Kelowna home sales down 20%, says report
Royal LePage House Price Survey adds to other reports showing correction in local housing market
The real estate reset button has been firmly hit in Kelowna.
The Royal LePage House Price Survey for the fourth quarter is the latest document to point out there’s been a correction, a rebalancing and recalibration in home sales and prices.
Basically, the overheated market has cooled. Sales are down 20 per cent compared with the past year, and the average selling price is also down about 20 per cent compared to July’s record high.
However, Royal LePage’s report takes a roundabout way of getting there.
Initially, the survey shows the aggregate home price in the city in the fourth quarter at $650,438, up 3.6 per cent from the last three months of 2017.
Aggregate combines the average selling prices of all kinds of housing — single-family detached, duplex, townhouse and condominium — to come up with one benchmark.
Median price is used for two-storey homes (up 2.5 per cent to $736,442), bungalows (up 3.3 per cent to $653,259) and condos (up 10 per cent to $421,512). That all sounds good.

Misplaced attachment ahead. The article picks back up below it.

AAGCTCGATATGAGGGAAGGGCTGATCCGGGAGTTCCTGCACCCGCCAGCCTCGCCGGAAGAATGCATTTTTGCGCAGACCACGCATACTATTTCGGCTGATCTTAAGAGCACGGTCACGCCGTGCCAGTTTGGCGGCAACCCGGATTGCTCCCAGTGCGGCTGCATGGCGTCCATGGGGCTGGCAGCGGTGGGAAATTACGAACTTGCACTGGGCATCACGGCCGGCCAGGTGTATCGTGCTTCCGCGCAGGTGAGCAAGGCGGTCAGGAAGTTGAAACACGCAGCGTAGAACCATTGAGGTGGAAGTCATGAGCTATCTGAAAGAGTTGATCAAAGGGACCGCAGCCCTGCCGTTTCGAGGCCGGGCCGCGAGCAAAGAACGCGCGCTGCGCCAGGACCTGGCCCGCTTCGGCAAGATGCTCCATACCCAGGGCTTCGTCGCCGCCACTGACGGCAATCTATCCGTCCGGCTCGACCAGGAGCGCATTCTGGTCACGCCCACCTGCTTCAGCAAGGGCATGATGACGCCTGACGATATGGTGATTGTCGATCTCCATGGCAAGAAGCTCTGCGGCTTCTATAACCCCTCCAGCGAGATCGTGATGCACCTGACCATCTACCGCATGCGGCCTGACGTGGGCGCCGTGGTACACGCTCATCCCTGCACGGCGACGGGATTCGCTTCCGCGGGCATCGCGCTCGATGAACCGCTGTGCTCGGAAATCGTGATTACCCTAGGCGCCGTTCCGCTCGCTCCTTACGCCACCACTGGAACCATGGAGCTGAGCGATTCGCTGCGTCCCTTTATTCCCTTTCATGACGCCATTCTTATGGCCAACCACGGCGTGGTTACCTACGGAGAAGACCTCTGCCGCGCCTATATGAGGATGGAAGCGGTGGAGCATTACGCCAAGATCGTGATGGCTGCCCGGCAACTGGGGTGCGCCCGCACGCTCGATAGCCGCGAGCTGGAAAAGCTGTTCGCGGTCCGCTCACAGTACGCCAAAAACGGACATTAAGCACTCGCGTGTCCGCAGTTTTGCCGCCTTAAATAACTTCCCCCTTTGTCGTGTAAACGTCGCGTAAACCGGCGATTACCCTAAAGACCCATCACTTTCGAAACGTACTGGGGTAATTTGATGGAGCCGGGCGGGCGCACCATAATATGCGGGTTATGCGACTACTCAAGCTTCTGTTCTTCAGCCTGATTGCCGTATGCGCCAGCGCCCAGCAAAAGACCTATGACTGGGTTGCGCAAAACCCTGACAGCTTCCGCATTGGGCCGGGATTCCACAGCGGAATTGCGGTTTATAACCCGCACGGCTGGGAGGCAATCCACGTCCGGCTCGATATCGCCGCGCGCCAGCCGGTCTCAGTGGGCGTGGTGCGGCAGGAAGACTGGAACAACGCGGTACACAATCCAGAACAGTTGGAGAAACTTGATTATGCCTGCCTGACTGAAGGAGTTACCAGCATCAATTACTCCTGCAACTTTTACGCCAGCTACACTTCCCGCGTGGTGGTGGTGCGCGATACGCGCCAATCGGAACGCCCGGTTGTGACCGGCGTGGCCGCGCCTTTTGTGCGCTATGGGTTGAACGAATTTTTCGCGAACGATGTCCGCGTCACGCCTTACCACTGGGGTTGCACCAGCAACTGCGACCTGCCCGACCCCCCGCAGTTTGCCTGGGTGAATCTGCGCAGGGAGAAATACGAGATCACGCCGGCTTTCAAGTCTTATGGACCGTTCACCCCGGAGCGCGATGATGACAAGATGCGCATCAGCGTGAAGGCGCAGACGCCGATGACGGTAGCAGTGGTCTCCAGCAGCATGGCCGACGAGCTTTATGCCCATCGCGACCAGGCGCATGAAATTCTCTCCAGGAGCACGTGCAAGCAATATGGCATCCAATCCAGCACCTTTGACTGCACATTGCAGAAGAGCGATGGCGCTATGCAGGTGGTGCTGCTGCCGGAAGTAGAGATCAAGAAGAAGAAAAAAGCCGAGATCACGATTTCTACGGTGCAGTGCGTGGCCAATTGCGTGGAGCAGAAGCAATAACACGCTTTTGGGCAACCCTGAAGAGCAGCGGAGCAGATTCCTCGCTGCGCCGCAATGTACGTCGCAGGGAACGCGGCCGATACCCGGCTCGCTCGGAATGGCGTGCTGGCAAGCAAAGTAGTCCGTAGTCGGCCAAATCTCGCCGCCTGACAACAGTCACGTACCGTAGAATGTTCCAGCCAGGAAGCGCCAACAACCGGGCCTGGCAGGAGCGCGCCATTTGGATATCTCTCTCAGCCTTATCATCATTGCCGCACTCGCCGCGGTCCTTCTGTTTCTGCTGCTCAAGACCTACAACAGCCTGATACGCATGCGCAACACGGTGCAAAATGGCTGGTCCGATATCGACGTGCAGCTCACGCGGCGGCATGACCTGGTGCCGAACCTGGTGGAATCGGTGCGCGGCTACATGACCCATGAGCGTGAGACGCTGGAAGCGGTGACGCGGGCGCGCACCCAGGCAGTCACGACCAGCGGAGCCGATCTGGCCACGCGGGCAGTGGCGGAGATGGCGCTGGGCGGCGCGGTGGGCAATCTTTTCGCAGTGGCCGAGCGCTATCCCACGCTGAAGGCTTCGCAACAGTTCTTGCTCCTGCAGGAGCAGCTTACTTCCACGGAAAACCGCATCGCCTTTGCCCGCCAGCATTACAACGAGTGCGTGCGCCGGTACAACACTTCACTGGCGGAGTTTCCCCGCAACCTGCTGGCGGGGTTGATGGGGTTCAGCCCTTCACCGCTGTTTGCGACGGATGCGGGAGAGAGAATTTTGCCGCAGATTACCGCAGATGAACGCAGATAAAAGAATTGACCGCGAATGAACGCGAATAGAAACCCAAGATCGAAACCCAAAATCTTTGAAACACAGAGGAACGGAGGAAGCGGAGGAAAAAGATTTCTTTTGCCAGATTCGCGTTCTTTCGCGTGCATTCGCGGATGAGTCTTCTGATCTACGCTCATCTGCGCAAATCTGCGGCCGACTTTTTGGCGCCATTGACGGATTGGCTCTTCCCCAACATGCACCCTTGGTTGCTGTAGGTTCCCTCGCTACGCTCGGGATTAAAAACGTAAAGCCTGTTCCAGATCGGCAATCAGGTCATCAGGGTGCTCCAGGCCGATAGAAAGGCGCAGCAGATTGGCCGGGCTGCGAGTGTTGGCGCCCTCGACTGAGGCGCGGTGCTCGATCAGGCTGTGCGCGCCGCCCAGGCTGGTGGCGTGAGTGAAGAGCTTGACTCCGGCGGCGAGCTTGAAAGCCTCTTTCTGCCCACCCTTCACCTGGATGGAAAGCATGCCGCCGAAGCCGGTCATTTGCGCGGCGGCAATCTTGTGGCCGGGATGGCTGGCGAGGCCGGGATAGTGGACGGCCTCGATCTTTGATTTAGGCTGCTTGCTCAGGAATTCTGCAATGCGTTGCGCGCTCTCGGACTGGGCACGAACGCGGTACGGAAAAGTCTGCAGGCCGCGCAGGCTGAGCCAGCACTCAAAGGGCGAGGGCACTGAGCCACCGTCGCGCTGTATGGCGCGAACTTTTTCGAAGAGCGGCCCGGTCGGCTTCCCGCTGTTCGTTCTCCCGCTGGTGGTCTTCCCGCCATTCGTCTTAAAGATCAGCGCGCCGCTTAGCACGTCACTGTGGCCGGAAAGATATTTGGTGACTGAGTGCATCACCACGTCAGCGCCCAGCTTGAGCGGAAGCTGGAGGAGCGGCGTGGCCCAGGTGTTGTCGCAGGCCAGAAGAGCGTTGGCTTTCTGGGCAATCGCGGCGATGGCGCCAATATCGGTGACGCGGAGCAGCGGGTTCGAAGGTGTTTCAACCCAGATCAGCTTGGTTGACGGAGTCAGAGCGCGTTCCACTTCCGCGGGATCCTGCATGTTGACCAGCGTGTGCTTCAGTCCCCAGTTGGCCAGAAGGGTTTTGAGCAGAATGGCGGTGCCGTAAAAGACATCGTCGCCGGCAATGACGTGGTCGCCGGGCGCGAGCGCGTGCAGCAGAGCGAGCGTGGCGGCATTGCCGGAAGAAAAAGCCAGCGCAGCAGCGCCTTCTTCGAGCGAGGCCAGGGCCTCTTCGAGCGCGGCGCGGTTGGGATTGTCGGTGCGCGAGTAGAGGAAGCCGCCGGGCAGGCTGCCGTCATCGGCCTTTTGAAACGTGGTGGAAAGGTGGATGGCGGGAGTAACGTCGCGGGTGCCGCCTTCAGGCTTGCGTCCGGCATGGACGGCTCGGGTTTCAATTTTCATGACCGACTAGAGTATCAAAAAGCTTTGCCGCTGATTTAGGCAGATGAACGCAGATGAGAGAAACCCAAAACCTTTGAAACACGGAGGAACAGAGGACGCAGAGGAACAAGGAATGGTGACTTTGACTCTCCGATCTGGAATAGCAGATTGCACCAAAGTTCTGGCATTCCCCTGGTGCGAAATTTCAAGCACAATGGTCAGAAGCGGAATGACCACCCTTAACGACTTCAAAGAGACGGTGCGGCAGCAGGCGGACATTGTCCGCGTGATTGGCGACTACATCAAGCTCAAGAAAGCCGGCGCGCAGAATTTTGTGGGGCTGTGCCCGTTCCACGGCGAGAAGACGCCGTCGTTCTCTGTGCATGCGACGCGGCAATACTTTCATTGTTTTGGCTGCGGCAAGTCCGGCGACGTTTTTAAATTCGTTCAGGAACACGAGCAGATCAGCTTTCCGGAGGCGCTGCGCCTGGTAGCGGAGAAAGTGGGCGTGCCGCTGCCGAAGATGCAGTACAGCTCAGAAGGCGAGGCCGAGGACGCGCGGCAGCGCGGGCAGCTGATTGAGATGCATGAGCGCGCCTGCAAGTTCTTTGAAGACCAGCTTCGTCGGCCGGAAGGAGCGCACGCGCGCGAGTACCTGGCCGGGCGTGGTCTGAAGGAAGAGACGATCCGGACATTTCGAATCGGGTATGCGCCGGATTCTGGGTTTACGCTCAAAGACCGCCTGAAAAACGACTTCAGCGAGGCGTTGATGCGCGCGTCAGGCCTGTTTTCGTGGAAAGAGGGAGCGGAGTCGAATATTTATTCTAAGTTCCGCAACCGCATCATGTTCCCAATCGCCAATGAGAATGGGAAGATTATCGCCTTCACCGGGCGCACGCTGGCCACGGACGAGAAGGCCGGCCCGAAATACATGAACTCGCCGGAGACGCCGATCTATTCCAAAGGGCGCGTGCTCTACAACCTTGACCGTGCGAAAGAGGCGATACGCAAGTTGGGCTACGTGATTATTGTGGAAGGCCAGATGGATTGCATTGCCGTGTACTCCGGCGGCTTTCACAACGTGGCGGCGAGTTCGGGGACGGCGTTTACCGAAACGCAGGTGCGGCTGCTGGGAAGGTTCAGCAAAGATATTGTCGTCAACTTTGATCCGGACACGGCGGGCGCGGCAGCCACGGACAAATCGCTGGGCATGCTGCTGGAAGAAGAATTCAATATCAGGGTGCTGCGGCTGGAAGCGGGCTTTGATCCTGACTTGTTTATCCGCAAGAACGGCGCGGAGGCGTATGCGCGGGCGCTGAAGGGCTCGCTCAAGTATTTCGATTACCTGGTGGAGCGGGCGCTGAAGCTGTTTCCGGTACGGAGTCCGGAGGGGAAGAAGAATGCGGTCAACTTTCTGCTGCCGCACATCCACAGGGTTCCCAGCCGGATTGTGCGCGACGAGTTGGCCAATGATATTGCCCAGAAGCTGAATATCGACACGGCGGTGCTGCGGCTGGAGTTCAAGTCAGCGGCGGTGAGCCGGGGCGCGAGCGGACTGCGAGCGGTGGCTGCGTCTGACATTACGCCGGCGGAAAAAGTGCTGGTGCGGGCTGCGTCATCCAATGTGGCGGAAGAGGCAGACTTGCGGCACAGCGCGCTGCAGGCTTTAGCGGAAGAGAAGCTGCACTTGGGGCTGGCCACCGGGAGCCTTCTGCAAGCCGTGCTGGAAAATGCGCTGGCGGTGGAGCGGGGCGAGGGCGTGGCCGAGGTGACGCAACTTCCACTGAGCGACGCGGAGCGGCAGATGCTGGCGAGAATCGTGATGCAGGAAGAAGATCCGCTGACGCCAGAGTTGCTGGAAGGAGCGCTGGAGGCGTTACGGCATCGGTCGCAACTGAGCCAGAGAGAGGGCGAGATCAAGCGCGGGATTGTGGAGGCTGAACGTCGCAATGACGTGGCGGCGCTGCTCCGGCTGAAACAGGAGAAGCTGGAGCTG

Prices were up in the fourth quarter compared with a year before.
But what the survey doesn’t reflect is the average selling price of a single-family detached home hit a record high of $782,398 in July.
So, in reality, house prices are down dramatically in five months.
“Yes, when you look at those year-to-date figures, prices are up,” said Dave Favell, one of the managing brokers at Royal LePage Kelowna.
“But the market has slowed saleswise in the past six months, and prices have come down, too.”
Despite the drops, Kelowna still has a healthy, balanced real estate market.
The market of early 2017 was overheated, fuelled by buyers from Vancouver who sold their homes for $1.8 million and bought in Kelowna for half the price.
Since then, the Asian money flow to Vancouver has dried up and the effect has rippled out to Kelowna.
In addition, mortgage qualification rules have tightened, rock-bottom mortgage interest rates have inched up and a provincial speculation tax was implemented.
Thus, Kelowna’s new market relies almost solely on locals, including first-time buyers, move-up buyers and downsizers, and those who move here to retire or work.
“In the fourth quarter, the market in Kelowna remained balanced, reflecting increased demand from young families and millennials looking to find a home for good value,” said Royal LePage Kelowna owner Francis Braam.
“The housing market is showing signs of stabilizing from the impacts of government regulations aimed at cooling the market.”